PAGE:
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The Progressive Policy Think Tank

UK should hold 'in-out' referendum on Europe after next election

Positive case could win campaign for Britain to stay in

The British public should have the chance to vote in an 'in-out' referendum on membership of the European Union, after the next election, according to a new report from the think tank IPPR. The report, to be published ahead of the November EU Council, argues that after the creation of a new banking, fiscal and political union the time will be right to give the public a vote but that an earlier referendum before 2015 would leave "more questions asked than answered".

The report says a referendum is inevitable because treaty change may be necessary to approve changes in the governance of the Eurozone, activating the 'referendum lock' created by the European Union Act 2011. The report also highlights the Foreign and Commonwealth Office 'review of the balance of competences' which is widely expected to propose a new relationship with the EU which David Cameron has hinted he will put to a popular vote.

But the report argues that an 'in-out' referendum is preferable to one that asks the British people to ratify a renegotiated UK-EU relationship for three reasons:

  • anything short of an 'in-out' question will fail to satisfy large sections of political opinion and the public that they have been given a genuine say on the fundamental question of Britain's relationship with the EU
  • European Commission president, Jos? Manuel Barroso, has said that there are no supporters on the continent for a British repatriation of powers
  • it would act as a catalyst for pro-European voices in each of the main political parties, businesses, civil society and the media to coalesce behind a positive and hard-headed campaign

The report argues that the EU's institutions, and successive British governments, have not done enough to articulate the benefits of the continued relationship despite the clear evidence. The report says that as a result, a vacuum has been created where the EU's flaws are magnified and myths accumulate. The report argues that the time has come for pro-European voices in Britain to make the pro-EU case.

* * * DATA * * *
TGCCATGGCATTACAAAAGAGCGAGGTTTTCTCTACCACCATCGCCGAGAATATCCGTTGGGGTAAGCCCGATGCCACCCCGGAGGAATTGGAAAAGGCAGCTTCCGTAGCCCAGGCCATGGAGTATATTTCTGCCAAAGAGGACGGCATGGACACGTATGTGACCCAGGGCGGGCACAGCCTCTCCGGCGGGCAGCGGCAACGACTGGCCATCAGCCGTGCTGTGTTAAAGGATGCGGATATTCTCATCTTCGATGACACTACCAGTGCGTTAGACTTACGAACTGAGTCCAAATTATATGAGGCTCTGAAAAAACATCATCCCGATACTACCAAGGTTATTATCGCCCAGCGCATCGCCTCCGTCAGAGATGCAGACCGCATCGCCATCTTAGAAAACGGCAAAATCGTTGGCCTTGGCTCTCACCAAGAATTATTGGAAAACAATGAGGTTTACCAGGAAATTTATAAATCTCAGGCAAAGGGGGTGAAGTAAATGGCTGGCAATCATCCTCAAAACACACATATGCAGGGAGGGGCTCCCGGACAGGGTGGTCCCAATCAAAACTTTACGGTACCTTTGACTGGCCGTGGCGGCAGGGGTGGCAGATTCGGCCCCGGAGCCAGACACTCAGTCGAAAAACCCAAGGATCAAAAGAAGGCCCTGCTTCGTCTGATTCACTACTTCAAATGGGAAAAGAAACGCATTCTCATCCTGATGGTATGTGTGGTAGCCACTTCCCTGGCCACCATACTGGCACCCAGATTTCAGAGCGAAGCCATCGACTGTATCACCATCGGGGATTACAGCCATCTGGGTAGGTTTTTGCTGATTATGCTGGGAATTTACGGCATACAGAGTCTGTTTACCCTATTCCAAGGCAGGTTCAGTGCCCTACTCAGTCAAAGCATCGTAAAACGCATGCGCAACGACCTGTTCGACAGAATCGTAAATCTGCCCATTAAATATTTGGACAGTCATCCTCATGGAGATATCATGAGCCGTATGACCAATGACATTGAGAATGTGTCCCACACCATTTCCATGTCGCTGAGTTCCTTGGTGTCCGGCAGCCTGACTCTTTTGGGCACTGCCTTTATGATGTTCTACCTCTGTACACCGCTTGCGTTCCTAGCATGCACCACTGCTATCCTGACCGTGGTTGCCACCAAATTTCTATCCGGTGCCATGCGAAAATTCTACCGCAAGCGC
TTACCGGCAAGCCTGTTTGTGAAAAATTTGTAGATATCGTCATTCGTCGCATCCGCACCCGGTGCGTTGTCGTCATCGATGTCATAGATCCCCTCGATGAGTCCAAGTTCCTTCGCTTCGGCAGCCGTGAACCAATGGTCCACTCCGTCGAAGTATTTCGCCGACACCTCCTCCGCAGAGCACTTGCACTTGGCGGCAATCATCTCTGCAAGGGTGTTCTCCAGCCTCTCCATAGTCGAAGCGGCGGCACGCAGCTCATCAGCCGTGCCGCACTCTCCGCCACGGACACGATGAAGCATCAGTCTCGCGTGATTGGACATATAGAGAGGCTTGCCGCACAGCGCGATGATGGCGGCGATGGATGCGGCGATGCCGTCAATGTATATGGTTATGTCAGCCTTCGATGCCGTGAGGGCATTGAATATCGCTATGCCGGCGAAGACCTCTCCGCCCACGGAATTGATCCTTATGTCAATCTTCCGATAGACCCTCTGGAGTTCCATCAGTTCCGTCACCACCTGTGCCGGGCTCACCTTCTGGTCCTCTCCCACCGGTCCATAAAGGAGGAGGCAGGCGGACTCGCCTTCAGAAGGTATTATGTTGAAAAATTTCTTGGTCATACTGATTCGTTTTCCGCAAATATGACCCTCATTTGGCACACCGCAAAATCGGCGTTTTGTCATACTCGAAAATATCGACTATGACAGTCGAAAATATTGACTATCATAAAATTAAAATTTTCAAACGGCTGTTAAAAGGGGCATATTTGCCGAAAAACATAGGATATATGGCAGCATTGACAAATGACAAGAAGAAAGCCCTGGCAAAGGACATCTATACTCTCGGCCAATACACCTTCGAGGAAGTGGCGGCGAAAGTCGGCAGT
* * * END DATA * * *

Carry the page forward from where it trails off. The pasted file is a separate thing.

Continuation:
Will Straw, IPPR Associate Director, said:

"A referendum of some kind on Britain's relationship with the EU now looks inevitable. But only if it is an 'in-out' referendum will it be decisive. Just as the Prime Minister has called for Scotland to have a vote on its relationship with the UK and only then consider which powers should be devolved, any referendum on the UK's relationship with the EU should also be clear and decisive.

"A referendum before 2015 could leave more questions asked than answered as the Eurozone attempts to stabilise its financial and fiscal crisis. Yet once these institutional questions about the Eurozone have been resolved, the UK will be in a position to make a clear decision about its involvement in non-Eurozone EU institutions.

"Advocates of continued membership must not fall back on the old arguments for European integration of peace and prosperity. There is currently no compelling narrative in Britain today in favour of the EU. Debates tend to be overly technical and related to issues of the past like the single market, monetary union or enlargement. A new purpose based on geopolitical realities, economic necessity and cultural ties is needed if Britain is to secure public support for its continued EU membership."

The last time Britain voted on membership of Europe, 67 per cent voted in favour of remaining in the EEC. But 67 per cent now want an 'in-out' referendum and 48 per cent currently say they would vote to leave, compared with 31 per cent who would vote to stay in.

Notes to editors:

IPPR's new report - Staying in: a reform plan for Britain and Europe - will be published ahead of the EU Council meeting on November 22nd.

For more on IPPR's recent research on Europe, see: http://ippr.org/research-project/44/8095/after-the-euro-crisis-where-next-for-the-european-project

Contact:

Richard Darlington, 07525 481 602, [email protected]